When the course got to that Fosse film, I settled into my wobbly desk chair, taking in the brief opening credits (just the film’s title laid out in lightbulbs over a musical fanfare) and first iteration of its recurring “bathroom montage” (more on that later.) A strong sense of déjà vu kicked in as All That Jazz soon transitioned to a much longer montage of dancers auditioning on a massive stage for the film’s lead/Fosse alter-ego Joe Gideon (Roy Scheider), all of it set to George Benson’s up-tempo funk cover of the old Drifters song “On Broadway”. I immediately recalled watching this sequence at home with my mom about ten years earlier. I hadn’t considered it since then, but I recognized it and thought back to that distant afternoon when I was 11 or 12.

Although I spent my childhood glued in front of the TV each day after school watching stuff I’d picked out for myself (cartoons, game shows, sitcom reruns) like any other kid, once in a great while I’d take an interest in a movie my mom selected or more likely stumbled across while flipping through channels. This was how I first saw The Out-Of-Towners, where a suburban Ohio couple’s (played by Jack Lemmon and the magnificently daft Sandy Dennis) trip to Manhattan goes horribly, hilariously wrong and Sweet Charity, Fosse’s film debut and musical adaptation of Fellini’s Nights of Cabiria (which he’d previously directed on stage), starring Shirley MacLaine as a “dance hall girl” in ultra-groovy late ‘60s NYC.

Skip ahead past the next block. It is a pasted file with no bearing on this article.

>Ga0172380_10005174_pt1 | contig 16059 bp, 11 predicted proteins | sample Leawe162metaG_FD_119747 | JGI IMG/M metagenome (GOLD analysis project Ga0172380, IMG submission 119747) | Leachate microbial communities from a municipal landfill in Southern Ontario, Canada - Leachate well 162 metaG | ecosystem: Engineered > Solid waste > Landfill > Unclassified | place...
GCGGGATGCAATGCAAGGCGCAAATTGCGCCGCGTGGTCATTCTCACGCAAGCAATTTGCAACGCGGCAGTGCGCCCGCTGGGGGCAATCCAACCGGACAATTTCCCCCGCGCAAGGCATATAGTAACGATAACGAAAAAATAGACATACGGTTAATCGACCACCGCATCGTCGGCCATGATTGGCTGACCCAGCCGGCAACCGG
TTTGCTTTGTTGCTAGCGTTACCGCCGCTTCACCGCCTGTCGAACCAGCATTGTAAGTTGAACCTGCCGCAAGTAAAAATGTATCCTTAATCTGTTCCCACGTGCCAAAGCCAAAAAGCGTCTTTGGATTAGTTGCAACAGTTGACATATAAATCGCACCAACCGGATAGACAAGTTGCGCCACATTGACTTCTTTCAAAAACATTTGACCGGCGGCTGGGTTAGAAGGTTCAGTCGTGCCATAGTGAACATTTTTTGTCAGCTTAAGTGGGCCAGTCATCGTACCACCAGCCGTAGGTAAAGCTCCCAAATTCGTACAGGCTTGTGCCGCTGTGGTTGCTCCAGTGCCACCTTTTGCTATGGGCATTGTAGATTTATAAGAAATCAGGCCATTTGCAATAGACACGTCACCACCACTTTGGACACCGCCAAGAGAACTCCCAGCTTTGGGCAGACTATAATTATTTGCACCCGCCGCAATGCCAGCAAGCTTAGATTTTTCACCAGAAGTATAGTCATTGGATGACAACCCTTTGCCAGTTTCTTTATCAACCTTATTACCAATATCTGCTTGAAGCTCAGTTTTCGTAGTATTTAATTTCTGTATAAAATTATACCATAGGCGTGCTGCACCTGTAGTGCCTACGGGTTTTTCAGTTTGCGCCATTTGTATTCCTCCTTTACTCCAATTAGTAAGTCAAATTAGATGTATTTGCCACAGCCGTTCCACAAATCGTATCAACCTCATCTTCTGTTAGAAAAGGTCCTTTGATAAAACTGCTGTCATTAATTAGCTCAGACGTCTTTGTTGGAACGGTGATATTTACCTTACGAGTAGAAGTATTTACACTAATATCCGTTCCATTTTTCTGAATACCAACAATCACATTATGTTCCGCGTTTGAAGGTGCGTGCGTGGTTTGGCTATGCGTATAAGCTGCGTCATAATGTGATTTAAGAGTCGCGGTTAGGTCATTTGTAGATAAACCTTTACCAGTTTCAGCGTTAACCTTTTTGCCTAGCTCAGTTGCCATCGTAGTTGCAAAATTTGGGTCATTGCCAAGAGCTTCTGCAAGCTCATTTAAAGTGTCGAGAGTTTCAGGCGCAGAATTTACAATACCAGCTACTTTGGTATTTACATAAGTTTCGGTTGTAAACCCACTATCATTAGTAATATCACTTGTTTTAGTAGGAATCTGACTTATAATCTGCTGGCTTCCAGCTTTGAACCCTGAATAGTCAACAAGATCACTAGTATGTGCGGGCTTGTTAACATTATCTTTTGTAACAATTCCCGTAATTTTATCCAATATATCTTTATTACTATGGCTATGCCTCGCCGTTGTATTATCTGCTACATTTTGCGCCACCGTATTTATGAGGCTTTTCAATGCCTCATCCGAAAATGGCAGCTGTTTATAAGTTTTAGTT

I’m sure I dutifully watched other “films for grownups” with my mom, but few were as striking or unique as those first ten minutes of All That Jazz. Cut together from what I can only assume was a mountain of footage, the “On Broadway” montage comes off like a casual, modern ballet, shifting between synchronized movements, rapid-fire edits and occasional asides to the theater seats where a group of producers sit and watch along with Gideon’s ex-wife and his young daughter. It leads the audience through the entire audition process as applicants are gradually winnowed out, but it’s often more like an impressionist painting of such. A bravura edit of seven or so twirling dancers staged to seem as if one is magically changing into the next (well over a decade before the morphing technology implemented in Michael Jackson’s “Black Or White” video) is as technically impressive and emotionally stirring as a simple, slow zoom-out wide shot of Gideon kneeling center stage before hundreds of dancers performing the same routine: the artist as director scrutinizing the massive throng of hopefuls.

Audition Montage